Business Law & Compliance
What you need to know about holiday entitlement
4 min read
03 August 2018
How much do you know about holiday entitlement? If the answer is not a lot then you need to swot up as there are certain legal requirements. Specialist employment lawyer Matt Gingell highlights the most important areas to look at.
The Trade Unions Congress (TUC) has revealed that people are missing out on holidays because employers are not keeping up with the law.
Bosses are also deliberately denying holiday requests and setting unrealistic workloads so people do not have enough time to take holidays. So, here’s what you need to know about holiday entitlement.
Workers are normally entitled to statutory minimum paid holiday. A worker is someone who provides personal work or services and is not carrying out a business. This definition covers employees and a wider category of people, too.
Workers have the right to 5.6 week’s paid holiday each year (including bank holidays and public holidays). For people working five days a week this equates to 28 days. Part-time workers should receive pro-rated holiday calculated on the basis of how many days each week that they work.
A worker has to give notice before taking statutory holiday. The notice needs to be at least twice as long as the length of the period of leave requested. That means if a worker requests ten days’ leave they have to provide at least twenty days’ notice.
However, the business may refuse the request. They must give at least as many calendar days’ notice before the start of the leave as the number of days they are refusing.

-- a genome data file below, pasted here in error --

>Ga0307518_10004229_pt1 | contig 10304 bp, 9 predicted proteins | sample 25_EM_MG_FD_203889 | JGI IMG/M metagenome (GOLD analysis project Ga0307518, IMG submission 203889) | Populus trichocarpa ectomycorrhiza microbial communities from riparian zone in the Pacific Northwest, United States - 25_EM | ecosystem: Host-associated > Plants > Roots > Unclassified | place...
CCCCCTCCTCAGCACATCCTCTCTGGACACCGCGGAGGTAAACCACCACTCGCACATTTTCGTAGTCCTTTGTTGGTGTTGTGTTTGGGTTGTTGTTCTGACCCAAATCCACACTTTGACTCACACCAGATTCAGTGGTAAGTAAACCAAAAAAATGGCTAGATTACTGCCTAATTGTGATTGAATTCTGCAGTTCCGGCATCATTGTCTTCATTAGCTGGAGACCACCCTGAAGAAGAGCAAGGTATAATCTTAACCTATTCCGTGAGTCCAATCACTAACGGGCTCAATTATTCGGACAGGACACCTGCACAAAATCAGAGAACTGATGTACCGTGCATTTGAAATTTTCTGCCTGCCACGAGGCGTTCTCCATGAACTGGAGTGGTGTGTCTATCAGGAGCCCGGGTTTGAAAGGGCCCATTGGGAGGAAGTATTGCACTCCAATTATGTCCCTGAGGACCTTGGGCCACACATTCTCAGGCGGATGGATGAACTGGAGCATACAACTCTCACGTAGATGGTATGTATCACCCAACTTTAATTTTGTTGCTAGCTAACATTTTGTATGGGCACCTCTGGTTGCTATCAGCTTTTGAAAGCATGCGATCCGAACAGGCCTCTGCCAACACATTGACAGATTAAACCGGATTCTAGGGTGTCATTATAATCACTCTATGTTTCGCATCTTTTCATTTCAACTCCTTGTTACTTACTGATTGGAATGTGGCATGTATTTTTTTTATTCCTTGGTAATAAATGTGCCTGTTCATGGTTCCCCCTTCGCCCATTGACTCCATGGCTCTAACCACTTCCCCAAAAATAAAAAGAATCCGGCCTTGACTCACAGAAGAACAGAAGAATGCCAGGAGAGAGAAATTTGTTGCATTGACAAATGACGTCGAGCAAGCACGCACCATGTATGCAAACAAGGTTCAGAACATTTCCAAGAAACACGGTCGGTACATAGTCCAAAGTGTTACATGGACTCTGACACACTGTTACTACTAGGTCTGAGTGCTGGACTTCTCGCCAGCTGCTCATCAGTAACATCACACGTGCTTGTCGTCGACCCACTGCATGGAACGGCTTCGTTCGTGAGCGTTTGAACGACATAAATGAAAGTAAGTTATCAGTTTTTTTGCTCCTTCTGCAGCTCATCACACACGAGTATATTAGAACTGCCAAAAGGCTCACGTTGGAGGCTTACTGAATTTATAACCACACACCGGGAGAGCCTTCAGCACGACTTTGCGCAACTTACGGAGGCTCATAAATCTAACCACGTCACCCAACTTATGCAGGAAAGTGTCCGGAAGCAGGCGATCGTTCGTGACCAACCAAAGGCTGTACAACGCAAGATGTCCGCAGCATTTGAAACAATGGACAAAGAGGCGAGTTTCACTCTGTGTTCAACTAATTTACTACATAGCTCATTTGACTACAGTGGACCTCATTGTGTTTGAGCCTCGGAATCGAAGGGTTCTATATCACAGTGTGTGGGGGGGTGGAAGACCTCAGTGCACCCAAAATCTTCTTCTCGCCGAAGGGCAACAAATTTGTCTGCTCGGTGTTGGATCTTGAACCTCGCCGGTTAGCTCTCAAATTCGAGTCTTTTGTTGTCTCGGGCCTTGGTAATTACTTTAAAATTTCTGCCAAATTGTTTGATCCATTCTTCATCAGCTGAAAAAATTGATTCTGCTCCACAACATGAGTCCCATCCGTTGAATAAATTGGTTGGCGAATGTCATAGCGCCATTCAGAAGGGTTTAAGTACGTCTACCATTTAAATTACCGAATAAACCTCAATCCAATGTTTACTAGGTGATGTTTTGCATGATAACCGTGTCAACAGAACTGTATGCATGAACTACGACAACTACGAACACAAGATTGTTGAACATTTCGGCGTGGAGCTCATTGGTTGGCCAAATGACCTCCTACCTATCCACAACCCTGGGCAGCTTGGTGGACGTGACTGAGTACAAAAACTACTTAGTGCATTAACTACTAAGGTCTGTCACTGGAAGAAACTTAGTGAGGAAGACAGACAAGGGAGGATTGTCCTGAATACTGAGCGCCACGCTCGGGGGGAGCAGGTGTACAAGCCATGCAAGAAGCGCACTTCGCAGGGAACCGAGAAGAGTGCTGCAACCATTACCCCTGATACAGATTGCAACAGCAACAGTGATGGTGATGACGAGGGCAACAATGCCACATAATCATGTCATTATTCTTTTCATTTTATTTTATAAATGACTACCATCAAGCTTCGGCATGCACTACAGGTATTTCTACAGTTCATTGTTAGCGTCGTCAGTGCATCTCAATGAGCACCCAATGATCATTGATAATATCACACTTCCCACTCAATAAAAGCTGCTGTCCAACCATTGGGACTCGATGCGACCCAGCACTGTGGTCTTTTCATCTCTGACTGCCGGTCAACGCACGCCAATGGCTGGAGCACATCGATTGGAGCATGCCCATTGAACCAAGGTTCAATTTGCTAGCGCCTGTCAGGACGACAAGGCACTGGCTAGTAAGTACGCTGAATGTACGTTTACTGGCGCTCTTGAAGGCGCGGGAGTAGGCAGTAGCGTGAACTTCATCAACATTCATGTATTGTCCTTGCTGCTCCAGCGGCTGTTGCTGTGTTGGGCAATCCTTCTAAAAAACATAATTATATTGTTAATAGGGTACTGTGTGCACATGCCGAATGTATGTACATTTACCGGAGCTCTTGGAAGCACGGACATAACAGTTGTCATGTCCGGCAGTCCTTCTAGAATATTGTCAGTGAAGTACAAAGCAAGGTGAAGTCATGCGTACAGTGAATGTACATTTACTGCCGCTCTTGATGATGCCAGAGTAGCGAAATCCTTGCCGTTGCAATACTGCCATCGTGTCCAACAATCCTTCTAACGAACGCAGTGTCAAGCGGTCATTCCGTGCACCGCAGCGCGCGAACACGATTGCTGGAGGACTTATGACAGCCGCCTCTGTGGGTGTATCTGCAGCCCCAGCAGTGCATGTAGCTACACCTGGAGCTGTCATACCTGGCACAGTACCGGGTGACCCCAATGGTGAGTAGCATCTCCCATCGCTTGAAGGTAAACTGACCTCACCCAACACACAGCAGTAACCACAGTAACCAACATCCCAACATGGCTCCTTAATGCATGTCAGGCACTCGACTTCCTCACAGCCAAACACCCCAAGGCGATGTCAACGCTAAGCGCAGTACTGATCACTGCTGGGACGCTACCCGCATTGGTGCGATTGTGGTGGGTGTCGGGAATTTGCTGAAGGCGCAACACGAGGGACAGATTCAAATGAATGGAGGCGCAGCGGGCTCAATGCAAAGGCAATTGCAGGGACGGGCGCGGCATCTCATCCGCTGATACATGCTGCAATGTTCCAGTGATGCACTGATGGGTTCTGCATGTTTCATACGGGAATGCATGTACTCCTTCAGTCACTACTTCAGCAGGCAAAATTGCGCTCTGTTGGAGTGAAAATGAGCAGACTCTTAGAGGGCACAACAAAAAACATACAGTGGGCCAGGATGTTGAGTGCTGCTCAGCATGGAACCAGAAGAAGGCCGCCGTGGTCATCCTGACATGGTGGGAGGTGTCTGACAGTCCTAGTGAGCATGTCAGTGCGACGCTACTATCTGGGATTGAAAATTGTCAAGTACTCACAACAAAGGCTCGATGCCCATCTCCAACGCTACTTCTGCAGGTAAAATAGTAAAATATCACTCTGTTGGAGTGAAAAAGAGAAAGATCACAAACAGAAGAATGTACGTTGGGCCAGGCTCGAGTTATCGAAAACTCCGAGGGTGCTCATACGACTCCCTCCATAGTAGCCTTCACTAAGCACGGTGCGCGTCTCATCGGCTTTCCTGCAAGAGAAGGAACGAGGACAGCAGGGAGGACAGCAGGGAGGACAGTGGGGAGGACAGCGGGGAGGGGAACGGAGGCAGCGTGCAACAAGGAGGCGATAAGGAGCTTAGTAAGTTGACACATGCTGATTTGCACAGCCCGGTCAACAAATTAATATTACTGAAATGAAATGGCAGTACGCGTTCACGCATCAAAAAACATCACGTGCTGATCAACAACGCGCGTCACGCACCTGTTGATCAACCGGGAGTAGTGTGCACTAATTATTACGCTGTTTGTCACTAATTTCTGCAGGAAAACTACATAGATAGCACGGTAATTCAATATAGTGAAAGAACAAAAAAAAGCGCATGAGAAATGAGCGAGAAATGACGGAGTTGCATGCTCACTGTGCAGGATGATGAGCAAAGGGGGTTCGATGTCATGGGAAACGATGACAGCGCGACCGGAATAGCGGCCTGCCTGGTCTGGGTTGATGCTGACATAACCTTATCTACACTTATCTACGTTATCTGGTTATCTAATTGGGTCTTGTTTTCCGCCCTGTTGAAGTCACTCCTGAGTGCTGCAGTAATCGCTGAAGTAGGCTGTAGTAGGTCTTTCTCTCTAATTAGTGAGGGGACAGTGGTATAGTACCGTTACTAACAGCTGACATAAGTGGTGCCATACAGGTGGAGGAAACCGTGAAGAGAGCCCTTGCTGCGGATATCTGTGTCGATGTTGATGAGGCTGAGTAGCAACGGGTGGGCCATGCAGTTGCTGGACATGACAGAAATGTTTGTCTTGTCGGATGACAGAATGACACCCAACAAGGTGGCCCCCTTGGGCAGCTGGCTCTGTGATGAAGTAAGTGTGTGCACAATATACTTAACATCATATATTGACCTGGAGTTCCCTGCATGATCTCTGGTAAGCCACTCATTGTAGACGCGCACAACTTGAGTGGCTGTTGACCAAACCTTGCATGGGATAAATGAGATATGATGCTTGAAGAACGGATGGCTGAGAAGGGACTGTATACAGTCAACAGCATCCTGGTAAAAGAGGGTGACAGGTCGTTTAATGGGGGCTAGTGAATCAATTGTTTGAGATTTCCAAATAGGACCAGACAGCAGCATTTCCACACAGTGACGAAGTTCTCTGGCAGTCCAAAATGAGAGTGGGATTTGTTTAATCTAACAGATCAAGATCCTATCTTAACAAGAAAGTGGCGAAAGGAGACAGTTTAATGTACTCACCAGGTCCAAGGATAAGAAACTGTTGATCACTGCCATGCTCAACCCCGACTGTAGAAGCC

Workers are not normally able to carry over holiday into the next leave year, but there are some exceptions such as for employees on long-term sickness absence or on maternity leave.
The first four weeks of any statutory holiday annual leave each year must be calculated on the basis of normal remuneration.
This should include contractual commission payments, performance, productivity or incentive bonuses, shift allowances, premiums and travel allowances, standby payments and overtime (including voluntary overtime where there is a regular pattern).
There are also rules for calculating statutory holiday depending on whether the worker is working normal working hours that vary, whether the worker is working normal working hours that do not vary or whether the worker is not working normal hours.
Contractual holiday and rules
Employers sometimes offer more holiday than the statutory minimum, and this would be provided or in the employment contract. Usually the contract will state that en employee is entitled to basic rate of pay during the leave.
For administrative purposes though it may be easier to calculate holiday based on the statutory requirements.
Holiday rules are usually found in the employment contract or staff handbook. Often employees have to get their manager to approve holiday, and bosses have the right to turn down requests. There may of course be times when it is not convenient for an employee to book a holiday.
Irrespective of the law though, generally, employers should not discourage employees from taking holidays. In fact employers should encourage employees to take their holidays.
People need holidays and will be more productive on their return to work.
(This article is intended for guidance only and should not be relied upon for specific advice.)
Matt Gingell is a specialist employment lawyer in London.